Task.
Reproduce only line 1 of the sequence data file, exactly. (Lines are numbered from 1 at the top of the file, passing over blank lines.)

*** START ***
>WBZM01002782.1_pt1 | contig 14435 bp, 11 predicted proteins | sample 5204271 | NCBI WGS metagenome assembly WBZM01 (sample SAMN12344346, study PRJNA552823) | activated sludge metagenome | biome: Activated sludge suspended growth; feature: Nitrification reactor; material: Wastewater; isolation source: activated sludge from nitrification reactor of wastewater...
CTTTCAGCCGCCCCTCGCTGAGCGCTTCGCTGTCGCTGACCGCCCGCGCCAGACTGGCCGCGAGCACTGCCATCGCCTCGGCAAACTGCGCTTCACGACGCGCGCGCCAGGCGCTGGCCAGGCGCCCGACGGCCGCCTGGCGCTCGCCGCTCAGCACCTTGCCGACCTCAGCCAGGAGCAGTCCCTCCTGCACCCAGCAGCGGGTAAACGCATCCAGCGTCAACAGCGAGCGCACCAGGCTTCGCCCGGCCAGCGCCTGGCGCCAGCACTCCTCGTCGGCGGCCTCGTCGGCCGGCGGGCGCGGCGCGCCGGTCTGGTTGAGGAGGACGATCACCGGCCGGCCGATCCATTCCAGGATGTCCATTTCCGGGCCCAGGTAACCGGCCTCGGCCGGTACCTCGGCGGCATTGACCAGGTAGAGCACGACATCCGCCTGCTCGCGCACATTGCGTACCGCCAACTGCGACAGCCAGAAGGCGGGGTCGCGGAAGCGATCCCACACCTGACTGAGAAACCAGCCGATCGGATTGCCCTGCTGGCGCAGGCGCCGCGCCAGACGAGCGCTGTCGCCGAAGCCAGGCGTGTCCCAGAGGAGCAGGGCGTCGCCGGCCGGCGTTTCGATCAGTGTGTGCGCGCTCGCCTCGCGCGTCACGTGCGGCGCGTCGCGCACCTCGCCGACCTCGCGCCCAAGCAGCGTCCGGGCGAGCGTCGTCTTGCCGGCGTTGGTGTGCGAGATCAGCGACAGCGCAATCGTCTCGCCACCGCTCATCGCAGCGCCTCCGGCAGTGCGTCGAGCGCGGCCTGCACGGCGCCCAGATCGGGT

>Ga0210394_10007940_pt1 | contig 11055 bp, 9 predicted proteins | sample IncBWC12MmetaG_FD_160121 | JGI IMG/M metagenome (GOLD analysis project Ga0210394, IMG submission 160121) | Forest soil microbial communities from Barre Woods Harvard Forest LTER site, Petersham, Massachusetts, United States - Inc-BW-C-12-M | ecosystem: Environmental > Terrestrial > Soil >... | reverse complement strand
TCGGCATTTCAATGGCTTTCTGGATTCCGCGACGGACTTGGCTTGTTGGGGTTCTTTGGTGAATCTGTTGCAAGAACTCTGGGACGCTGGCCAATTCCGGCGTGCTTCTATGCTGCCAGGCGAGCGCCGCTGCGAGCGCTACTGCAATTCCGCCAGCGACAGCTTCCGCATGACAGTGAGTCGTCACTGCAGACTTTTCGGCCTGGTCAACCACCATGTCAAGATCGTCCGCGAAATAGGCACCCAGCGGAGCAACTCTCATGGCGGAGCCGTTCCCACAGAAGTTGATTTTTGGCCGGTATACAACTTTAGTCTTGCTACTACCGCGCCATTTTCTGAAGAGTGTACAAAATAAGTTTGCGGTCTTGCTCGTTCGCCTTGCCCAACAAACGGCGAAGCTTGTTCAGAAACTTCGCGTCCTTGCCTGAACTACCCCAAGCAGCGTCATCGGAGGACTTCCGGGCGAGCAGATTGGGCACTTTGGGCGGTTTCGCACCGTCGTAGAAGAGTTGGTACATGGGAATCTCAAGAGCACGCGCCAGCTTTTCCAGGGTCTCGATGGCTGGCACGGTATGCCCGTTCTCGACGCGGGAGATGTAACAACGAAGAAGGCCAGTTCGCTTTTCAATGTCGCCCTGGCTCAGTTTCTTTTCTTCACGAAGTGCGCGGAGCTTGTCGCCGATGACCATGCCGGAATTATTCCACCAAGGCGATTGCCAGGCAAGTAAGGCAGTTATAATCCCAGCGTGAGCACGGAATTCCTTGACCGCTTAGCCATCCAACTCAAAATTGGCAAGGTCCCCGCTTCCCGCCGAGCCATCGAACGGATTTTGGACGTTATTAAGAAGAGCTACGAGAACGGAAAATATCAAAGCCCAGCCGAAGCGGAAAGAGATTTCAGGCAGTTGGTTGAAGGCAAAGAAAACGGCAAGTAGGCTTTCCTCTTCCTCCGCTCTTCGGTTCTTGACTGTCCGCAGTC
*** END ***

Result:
>WBZM01002782.1_pt1 | contig 14435 bp, 11 predicted proteins | sample 5204271 | NCBI WGS metagenome assembly WBZM01 (sample SAMN12344346, study PRJNA552823) | activated sludge metagenome | biome: Activated sludge suspended growth; feature: Nitrification reactor; material: Wastewater; isolation source: activated sludge from nitrification reactor of wastewater...